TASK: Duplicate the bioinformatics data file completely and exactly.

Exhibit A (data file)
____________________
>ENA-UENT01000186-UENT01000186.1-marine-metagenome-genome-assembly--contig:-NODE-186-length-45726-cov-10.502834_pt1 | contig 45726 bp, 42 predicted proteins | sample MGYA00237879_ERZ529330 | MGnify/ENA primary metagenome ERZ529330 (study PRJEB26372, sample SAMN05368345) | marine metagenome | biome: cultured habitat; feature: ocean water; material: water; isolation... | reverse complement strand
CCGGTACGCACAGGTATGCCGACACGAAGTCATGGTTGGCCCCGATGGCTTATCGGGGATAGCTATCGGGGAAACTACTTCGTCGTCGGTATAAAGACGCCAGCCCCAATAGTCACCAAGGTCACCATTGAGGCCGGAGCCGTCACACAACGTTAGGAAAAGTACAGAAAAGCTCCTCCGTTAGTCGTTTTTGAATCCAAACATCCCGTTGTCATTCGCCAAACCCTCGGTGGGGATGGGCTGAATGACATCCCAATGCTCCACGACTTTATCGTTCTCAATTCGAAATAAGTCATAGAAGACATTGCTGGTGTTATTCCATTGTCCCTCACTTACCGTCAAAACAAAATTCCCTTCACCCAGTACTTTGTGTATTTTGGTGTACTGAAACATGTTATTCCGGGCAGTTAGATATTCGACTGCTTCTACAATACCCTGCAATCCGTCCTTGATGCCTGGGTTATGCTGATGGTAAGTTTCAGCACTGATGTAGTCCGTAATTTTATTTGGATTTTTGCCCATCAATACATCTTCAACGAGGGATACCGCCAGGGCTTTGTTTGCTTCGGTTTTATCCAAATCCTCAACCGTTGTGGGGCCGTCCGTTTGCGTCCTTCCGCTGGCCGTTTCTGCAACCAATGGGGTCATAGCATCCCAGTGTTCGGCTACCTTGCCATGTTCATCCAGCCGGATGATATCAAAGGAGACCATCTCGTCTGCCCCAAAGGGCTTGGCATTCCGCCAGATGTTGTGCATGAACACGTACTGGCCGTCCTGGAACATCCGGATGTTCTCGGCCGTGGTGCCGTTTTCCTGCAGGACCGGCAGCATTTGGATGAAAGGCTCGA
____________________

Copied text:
>ENA-UENT01000186-UENT01000186.1-marine-metagenome-genome-assembly--contig:-NODE-186-length-45726-cov-10.502834_pt1 | contig 45726 bp, 42 predicted proteins | sample MGYA00237879_ERZ529330 | MGnify/ENA primary metagenome ERZ529330 (study PRJEB26372, sample SAMN05368345) | marine metagenome | biome: cultured habitat; feature: ocean water; material: water; isolation... | reverse complement strand
CCGGTACGCACAGGTATGCCGACACGAAGTCATGGTTGGCCCCGATGGCTTATCGGGGATAGCTATCGGGGAAACTACTTCGTCGTCGGTATAAAGACGCCAGCCCCAATAGTCACCAAGGTCACCATTGAGGCCGGAGCCGTCACACAACGTTAGGAAAAGTACAGAAAAGCTCCTCCGTTAGTCGTTTTTGAATCCAAACATCCCGTTGTCATTCGCCAAACCCTCGGTGGGGATGGGCTGAATGACATCCCAATGCTCCACGACTTTATCGTTCTCAATTCGAAATAAGTCATAGAAGACATTGCTGGTGTTATTCCATTGTCCCTCACTTACCGTCAAAACAAAATTCCCTTCACCCAGTACTTTGTGTATTTTGGTGTACTGAAACATGTTATTCCGGGCAGTTAGATATTCGACTGCTTCTACAATACCCTGCAATCCGTCCTTGATGCCTGGGTTATGCTGATGGTAAGTTTCAGCACTGATGTAGTCCGTAATTTTATTTGGATTTTTGCCCATCAATACATCTTCAACGAGGGATACCGCCAGGGCTTTGTTTGCTTCGGTTTTATCCAAATCCTCAACCGTTGTGGGGCCGTCCGTTTGCGTCCTTCCGCTGGCCGTTTCTGCAACCAATGGGGTCATAGCATCCCAGTGTTCGGCTACCTTGCCATGTTCATCCAGCCGGATGATATCAAAGGAGACCATCTCGTCTGCCCCAAAGGGCTTGGCATTCCGCCAGATGTTGTGCATGAACACGTACTGGCCGTCCTGGAACATCCGGATGTTCTCGGCCGTGGTGCCGTTTTCCTGCAGGACCGGCAGCATTTGGATGAAAGGCTCGA